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Ryan: Bernie at the airport Holiday Inn

Photo by Sean Ryan

(Part One) . (Part Two). (Part Three).

Some poor guy booked a hotel at the Holiday Inn Airport Conference Center in Des Moines on February 3, 2020, assuming it would be a harmless Monday night. Only to find himself in the middle of an overflowing Bernie rally on the night of the caucuses.

For the record, the man was not a Bernie Sanders supporter. Far from it. He popped his head backward when I told him where I work, smiling. Well, grinning, to be precise.


After her speech, Klobuchar wandered into the crowd, immediately submerged. Selfies. Everybody wanted them. A minute later, the other candidates began to appear on screen, giving speeches.

"Bernie," asked Justin Robert Young, host of Politics Politics Politics.

"Bernie," I said, and we paced to the car and lurked out onto the depopulated streets and the trenchant cold. But we were both bright with excitement, a couple of detectives. The valet attendants in their satin outfits saw two oddities, and they were right.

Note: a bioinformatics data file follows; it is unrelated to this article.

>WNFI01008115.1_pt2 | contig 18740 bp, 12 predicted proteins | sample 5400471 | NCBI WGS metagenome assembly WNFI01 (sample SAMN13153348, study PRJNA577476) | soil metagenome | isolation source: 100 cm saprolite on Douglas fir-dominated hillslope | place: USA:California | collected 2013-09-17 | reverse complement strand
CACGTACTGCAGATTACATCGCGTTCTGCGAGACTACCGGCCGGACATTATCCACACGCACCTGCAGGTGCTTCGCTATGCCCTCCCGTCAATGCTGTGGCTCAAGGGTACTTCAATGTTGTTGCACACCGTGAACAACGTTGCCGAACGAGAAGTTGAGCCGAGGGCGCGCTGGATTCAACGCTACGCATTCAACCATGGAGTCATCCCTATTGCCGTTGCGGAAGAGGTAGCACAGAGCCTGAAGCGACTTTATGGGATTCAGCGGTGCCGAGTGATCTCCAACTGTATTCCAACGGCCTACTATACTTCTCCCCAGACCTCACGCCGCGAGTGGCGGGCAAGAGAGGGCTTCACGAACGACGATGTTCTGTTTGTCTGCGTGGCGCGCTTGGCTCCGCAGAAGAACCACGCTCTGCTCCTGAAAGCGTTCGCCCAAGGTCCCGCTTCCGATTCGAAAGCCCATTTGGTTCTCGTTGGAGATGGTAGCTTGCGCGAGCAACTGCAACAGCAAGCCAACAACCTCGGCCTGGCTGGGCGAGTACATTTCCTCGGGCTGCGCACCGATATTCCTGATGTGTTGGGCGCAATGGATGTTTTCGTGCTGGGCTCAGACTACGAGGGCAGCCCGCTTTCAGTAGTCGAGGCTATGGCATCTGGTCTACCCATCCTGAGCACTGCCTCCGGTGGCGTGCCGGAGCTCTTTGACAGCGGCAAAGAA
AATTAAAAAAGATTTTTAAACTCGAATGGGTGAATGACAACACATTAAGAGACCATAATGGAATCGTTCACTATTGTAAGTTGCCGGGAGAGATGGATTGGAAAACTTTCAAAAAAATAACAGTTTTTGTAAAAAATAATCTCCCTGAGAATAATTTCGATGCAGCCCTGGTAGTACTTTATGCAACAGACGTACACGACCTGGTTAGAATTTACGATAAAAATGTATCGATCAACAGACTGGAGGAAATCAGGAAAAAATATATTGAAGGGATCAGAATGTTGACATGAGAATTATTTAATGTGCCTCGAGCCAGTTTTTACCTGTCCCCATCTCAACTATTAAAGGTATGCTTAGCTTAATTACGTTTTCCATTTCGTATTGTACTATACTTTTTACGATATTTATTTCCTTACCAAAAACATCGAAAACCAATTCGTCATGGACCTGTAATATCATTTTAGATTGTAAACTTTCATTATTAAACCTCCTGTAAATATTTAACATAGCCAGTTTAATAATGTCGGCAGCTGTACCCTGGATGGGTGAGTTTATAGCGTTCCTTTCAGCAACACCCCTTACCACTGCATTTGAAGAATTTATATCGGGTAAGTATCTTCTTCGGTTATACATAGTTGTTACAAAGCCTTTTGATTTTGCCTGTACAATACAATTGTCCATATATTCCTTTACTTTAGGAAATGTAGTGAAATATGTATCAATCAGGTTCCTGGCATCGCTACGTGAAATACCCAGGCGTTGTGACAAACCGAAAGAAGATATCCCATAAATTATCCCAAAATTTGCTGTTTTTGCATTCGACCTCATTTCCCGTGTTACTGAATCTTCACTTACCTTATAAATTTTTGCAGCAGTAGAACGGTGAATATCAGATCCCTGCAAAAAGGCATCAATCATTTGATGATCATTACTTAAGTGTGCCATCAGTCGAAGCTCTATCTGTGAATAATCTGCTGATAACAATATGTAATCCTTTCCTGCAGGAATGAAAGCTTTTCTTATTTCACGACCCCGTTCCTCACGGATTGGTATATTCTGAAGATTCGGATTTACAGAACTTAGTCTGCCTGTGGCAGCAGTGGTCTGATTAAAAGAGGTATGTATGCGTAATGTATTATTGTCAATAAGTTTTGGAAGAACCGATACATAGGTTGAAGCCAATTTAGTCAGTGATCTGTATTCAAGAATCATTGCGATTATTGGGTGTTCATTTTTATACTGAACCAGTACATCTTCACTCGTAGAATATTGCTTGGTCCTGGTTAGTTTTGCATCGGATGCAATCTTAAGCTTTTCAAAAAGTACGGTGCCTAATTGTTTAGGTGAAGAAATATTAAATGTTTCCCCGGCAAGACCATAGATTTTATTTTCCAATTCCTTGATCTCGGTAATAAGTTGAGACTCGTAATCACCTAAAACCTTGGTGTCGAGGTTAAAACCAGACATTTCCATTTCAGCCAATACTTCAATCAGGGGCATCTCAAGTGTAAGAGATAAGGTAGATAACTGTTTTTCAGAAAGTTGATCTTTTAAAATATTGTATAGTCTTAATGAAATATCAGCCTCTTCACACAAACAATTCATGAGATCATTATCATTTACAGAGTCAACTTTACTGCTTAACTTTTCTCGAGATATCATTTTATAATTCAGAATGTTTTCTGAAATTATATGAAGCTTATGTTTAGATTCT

Justin Young and I had just left the Des Moines Marriott Downtown for Amy Klobuchar's "Amy for America caucus night party." She gave her speech, in a brilliant maneuver. I skated the Nissan down empty streets, quietly listening to Bernie's speech on the Iowa Public Radio station.

"I love this, what we're about to do," I said, gripping the wheel, words hurried, leaning forward, tapping my left boot. "We're going to hear Bernie talking, then we'll park, then walk through some doors and we will stroll into that very room as Bernie is giving the speech that's being broadcast to millions of people."